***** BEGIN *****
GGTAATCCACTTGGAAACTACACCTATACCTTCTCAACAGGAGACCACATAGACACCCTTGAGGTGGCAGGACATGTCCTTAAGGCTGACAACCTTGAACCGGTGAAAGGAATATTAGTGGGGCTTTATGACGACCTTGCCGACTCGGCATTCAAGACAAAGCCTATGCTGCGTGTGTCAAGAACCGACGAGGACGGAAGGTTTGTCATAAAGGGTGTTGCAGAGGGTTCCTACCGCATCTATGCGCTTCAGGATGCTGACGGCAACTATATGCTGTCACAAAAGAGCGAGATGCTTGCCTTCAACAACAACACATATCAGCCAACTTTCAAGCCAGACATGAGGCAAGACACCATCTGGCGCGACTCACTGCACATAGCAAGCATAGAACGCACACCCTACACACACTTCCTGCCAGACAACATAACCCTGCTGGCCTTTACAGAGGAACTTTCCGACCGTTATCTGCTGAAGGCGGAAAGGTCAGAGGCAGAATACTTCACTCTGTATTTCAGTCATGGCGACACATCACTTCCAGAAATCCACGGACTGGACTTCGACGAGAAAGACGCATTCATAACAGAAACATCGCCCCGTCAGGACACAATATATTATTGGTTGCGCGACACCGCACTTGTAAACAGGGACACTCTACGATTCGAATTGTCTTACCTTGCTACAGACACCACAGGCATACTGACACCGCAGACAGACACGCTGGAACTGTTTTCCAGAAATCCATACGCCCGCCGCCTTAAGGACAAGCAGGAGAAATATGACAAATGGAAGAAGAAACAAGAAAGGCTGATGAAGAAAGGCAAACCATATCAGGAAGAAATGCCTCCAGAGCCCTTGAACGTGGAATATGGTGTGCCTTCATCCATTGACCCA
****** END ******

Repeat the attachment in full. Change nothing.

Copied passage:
GGTAATCCACTTGGAAACTACACCTATACCTTCTCAACAGGAGACCACATAGACACCCTTGAGGTGGCAGGACATGTCCTTAAGGCTGACAACCTTGAACCGGTGAAAGGAATATTAGTGGGGCTTTATGACGACCTTGCCGACTCGGCATTCAAGACAAAGCCTATGCTGCGTGTGTCAAGAACCGACGAGGACGGAAGGTTTGTCATAAAGGGTGTTGCAGAGGGTTCCTACCGCATCTATGCGCTTCAGGATGCTGACGGCAACTATATGCTGTCACAAAAGAGCGAGATGCTTGCCTTCAACAACAACACATATCAGCCAACTTTCAAGCCAGACATGAGGCAAGACACCATCTGGCGCGACTCACTGCACATAGCAAGCATAGAACGCACACCCTACACACACTTCCTGCCAGACAACATAACCCTGCTGGCCTTTACAGAGGAACTTTCCGACCGTTATCTGCTGAAGGCGGAAAGGTCAGAGGCAGAATACTTCACTCTGTATTTCAGTCATGGCGACACATCACTTCCAGAAATCCACGGACTGGACTTCGACGAGAAAGACGCATTCATAACAGAAACATCGCCCCGTCAGGACACAATATATTATTGGTTGCGCGACACCGCACTTGTAAACAGGGACACTCTACGATTCGAATTGTCTTACCTTGCTACAGACACCACAGGCATACTGACACCGCAGACAGACACGCTGGAACTGTTTTCCAGAAATCCATACGCCCGCCGCCTTAAGGACAAGCAGGAGAAATATGACAAATGGAAGAAGAAACAAGAAAGGCTGATGAAGAAAGGCAAACCATATCAGGAAGAAATGCCTCCAGAGCCCTTGAACGTGGAATATGGTGTGCCTTCATCCATTGACCCA